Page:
The Virgin Islands Trade Commission Act, which sets out a framework needed to complement the proposed Consumer Protection Act, was sent to a select committee in the House of Assembly on July 31.

The previous week, the Consumer Protection Act had been sent to a select committee consisting of the same members: Premier Andrew Fahie, Junior Minister for Trade and Economic Development Sharie de Castro, Junior Minister for Tourism Shereen Flax-Charles, Opposition Leader Marlon Penn, and opposition member Mitch Turnbull.

Mr. Fahie said in the HOA on July 31 that the commission set up by the VITC Act “will be the principal body in the Virgin Islands with the responsibility for promoting business, trade, investment and consumer affairs.”

Some of its functions would include advising ministers, promoting fair trade practices, identifying markets for foreign investment opportunities, and evaluating trade licence applications.

Ms. de Castro said the overall plan for implementing the commission is to restructure the Department of Trade, Investment Promotion and Consumer Affairs to more efficiently handle all business and trade related issues.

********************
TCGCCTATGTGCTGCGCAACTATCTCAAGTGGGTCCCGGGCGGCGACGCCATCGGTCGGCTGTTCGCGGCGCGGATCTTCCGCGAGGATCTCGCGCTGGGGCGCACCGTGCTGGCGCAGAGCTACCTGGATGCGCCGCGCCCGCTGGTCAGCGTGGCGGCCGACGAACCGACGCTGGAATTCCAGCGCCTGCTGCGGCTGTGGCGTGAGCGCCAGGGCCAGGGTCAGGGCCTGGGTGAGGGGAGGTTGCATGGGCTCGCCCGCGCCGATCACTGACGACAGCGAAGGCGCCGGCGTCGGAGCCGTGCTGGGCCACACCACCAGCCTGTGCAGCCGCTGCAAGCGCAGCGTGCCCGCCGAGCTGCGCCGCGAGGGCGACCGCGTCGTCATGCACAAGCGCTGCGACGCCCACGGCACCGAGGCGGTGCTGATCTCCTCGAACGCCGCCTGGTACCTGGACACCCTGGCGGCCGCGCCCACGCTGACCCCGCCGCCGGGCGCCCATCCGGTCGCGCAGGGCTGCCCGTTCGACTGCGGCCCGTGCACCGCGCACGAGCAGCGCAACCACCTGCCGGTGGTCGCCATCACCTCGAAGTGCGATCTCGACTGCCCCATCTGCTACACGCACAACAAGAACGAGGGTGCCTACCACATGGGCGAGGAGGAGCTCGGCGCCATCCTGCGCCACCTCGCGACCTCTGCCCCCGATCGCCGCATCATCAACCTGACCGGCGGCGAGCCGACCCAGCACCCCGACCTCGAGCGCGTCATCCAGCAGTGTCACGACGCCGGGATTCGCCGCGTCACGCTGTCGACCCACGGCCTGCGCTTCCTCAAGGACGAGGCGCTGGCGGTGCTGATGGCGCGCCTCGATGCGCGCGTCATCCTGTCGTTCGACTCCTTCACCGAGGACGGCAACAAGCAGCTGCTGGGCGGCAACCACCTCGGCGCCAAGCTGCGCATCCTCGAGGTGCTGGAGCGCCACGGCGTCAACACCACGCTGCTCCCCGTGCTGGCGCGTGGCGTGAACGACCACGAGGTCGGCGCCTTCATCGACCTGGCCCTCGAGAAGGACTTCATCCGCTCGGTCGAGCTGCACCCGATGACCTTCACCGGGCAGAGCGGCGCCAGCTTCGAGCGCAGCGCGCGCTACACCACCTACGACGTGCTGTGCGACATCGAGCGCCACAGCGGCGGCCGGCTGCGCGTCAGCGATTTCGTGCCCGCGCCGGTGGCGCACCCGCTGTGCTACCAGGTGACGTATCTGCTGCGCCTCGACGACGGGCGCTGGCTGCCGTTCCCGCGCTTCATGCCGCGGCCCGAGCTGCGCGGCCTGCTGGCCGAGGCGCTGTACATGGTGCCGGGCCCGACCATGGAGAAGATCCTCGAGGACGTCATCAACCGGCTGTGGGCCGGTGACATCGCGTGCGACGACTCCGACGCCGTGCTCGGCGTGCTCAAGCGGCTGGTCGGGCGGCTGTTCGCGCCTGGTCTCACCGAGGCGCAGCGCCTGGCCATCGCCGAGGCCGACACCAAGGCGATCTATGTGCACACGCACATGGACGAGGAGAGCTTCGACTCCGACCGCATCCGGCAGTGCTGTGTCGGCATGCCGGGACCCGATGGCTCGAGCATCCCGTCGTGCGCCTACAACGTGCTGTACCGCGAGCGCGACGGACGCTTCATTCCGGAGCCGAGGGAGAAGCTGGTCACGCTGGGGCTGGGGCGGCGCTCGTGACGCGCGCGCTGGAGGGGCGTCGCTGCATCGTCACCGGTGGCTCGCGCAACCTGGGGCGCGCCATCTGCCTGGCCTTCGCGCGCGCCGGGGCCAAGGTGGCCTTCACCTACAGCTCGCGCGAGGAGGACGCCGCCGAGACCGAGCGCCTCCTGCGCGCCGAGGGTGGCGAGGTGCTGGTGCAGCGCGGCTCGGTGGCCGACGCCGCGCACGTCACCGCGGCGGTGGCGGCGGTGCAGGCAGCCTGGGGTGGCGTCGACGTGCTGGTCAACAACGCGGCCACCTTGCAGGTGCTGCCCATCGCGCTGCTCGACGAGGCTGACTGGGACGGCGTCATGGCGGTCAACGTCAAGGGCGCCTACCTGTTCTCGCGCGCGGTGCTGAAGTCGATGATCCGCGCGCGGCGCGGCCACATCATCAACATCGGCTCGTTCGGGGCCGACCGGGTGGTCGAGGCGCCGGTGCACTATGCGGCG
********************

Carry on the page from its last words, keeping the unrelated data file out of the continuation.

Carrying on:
Natural Resources, Labour and Immigration Minister Vincent Wheatley spoke in support of the commission, which he said would help diversify the economy beyond tourism and financial services.

Questions raised

However, opposition member Julian Fraser (R-D3) expressed scepticism that the commission would function as hoped.

“I don’t know how fair it is for a country with 32,000 people to use the same names for a commission or whatever it might be as a country with 100 million. And we know what they do in those countries. Are these functions real? Will they ever get the opportunity to exercise the power that they have?” he asked, adding, “Here in the Virgin Islands I am yet to see a commission function in the way that they are expected to, maybe because the volume is so small.”

He also said the act was not specific enough in regulating how the members of the commission would be appointed, where its offices would be, and how it would operate.

Mr. Fraser also called for the commission’s members to be elected, echoing an argument he previously made during the debate on the Consumer Protection Act.

“The power that this commission is going to wield within our community, you do not want people who can be easily compromised. You want people who have the fear of doing things that they know that can get them in trouble,” he said, adding, “You don’t just want to pick some people who might be a friend who you think can handle the job, and the next thing you know they fall flat on their faces.”


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